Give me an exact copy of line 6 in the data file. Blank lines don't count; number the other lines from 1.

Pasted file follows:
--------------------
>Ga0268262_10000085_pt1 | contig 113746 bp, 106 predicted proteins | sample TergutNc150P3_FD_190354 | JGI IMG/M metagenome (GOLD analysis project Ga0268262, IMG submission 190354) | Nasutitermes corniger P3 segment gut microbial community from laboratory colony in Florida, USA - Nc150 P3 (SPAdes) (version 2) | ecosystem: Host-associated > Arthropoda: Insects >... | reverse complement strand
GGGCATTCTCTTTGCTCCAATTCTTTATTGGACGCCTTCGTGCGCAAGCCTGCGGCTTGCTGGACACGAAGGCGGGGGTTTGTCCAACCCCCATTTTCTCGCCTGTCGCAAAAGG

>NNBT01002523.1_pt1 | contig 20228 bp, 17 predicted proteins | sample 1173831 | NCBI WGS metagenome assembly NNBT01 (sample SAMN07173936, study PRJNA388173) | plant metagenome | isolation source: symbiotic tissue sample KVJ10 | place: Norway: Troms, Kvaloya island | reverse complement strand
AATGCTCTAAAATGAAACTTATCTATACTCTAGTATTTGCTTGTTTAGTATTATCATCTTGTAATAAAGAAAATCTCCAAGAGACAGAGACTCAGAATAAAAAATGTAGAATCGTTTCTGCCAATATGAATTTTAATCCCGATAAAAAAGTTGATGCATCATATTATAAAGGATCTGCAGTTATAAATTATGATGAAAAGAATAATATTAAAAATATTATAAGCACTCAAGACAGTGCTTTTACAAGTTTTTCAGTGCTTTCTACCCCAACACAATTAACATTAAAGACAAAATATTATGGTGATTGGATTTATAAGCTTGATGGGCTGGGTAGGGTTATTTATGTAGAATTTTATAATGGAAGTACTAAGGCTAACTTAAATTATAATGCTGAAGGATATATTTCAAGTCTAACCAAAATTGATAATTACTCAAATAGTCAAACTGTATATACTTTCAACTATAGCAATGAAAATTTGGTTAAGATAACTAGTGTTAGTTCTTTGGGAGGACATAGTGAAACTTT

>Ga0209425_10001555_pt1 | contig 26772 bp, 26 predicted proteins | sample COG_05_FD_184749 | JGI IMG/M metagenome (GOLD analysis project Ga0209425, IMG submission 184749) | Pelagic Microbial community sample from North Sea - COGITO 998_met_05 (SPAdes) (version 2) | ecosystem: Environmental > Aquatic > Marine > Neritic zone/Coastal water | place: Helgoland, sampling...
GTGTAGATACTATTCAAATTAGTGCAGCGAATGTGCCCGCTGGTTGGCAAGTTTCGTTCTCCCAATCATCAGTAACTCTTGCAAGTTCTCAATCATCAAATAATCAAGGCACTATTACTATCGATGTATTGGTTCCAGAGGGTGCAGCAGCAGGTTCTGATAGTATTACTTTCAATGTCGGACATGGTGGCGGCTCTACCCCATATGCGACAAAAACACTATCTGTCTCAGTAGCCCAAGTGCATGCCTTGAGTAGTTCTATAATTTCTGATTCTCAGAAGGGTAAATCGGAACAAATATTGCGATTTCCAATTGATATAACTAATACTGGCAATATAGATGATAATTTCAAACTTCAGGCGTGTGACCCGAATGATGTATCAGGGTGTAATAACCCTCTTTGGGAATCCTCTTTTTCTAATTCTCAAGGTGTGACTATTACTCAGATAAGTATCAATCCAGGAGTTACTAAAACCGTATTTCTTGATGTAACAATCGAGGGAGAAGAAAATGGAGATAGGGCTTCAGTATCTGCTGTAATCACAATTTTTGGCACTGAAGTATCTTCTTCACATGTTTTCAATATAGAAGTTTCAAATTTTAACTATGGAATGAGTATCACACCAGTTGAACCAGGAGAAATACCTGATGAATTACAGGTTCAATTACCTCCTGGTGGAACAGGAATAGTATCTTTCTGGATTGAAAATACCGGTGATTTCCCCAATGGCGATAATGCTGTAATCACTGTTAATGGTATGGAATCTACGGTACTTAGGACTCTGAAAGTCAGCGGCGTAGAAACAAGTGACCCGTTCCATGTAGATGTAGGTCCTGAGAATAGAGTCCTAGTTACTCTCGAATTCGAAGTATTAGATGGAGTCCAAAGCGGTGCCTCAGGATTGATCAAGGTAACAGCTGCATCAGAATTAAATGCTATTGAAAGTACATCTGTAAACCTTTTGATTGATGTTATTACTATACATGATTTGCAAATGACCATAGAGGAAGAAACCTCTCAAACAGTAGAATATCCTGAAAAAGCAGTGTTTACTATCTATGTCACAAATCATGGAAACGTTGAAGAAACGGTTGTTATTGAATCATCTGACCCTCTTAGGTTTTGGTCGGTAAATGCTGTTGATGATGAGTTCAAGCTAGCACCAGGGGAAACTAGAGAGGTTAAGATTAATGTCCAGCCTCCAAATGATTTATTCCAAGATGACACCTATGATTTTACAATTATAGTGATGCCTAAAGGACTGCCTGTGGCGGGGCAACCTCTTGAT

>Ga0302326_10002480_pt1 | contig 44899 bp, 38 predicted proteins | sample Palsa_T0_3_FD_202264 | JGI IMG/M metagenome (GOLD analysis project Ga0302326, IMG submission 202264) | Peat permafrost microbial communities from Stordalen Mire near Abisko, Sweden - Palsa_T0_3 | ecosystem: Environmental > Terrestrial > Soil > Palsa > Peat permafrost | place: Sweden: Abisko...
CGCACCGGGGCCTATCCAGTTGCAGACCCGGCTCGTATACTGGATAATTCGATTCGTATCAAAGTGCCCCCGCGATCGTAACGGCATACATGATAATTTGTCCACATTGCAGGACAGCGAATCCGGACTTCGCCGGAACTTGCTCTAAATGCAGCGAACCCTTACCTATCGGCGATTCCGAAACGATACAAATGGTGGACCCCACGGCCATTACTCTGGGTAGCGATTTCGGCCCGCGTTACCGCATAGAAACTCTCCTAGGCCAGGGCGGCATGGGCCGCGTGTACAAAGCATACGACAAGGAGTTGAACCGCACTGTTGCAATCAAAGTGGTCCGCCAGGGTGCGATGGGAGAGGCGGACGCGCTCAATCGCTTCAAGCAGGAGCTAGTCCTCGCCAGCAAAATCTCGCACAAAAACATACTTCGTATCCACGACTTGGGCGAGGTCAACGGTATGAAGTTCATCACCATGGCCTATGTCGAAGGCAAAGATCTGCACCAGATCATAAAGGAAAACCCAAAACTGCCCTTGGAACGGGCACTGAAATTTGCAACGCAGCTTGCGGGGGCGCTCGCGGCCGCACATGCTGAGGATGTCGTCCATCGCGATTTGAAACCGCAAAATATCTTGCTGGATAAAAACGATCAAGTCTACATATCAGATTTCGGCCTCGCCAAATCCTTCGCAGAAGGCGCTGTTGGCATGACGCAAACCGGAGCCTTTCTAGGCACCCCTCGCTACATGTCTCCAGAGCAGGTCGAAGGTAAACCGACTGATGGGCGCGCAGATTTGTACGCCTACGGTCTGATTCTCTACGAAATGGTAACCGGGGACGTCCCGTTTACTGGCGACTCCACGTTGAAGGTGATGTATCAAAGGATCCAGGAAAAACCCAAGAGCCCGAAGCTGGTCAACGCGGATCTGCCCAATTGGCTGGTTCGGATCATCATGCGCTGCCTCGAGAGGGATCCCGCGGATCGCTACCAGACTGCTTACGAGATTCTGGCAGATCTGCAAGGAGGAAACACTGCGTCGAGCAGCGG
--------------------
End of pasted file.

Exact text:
GTGTAGATACTATTCAAATTAGTGCAGCGAATGTGCCCGCTGGTTGGCAAGTTTCGTTCTCCCAATCATCAGTAACTCTTGCAAGTTCTCAATCATCAAATAATCAAGGCACTATTACTATCGATGTATTGGTTCCAGAGGGTGCAGCAGCAGGTTCTGATAGTATTACTTTCAATGTCGGACATGGTGGCGGCTCTACCCCATATGCGACAAAAACACTATCTGTCTCAGTAGCCCAAGTGCATGCCTTGAGTAGTTCTATAATTTCTGATTCTCAGAAGGGTAAATCGGAACAAATATTGCGATTTCCAATTGATATAACTAATACTGGCAATATAGATGATAATTTCAAACTTCAGGCGTGTGACCCGAATGATGTATCAGGGTGTAATAACCCTCTTTGGGAATCCTCTTTTTCTAATTCTCAAGGTGTGACTATTACTCAGATAAGTATCAATCCAGGAGTTACTAAAACCGTATTTCTTGATGTAACAATCGAGGGAGAAGAAAATGGAGATAGGGCTTCAGTATCTGCTGTAATCACAATTTTTGGCACTGAAGTATCTTCTTCACATGTTTTCAATATAGAAGTTTCAAATTTTAACTATGGAATGAGTATCACACCAGTTGAACCAGGAGAAATACCTGATGAATTACAGGTTCAATTACCTCCTGGTGGAACAGGAATAGTATCTTTCTGGATTGAAAATACCGGTGATTTCCCCAATGGCGATAATGCTGTAATCACTGTTAATGGTATGGAATCTACGGTACTTAGGACTCTGAAAGTCAGCGGCGTAGAAACAAGTGACCCGTTCCATGTAGATGTAGGTCCTGAGAATAGAGTCCTAGTTACTCTCGAATTCGAAGTATTAGATGGAGTCCAAAGCGGTGCCTCAGGATTGATCAAGGTAACAGCTGCATCAGAATTAAATGCTATTGAAAGTACATCTGTAAACCTTTTGATTGATGTTATTACTATACATGATTTGCAAATGACCATAGAGGAAGAAACCTCTCAAACAGTAGAATATCCTGAAAAAGCAGTGTTTACTATCTATGTCACAAATCATGGAAACGTTGAAGAAACGGTTGTTATTGAATCATCTGACCCTCTTAGGTTTTGGTCGGTAAATGCTGTTGATGATGAGTTCAAGCTAGCACCAGGGGAAACTAGAGAGGTTAAGATTAATGTCCAGCCTCCAAATGATTTATTCCAAGATGACACCTATGATTTTACAATTATAGTGATGCCTAAAGGACTGCCTGTGGCGGGGCAACCTCTTGAT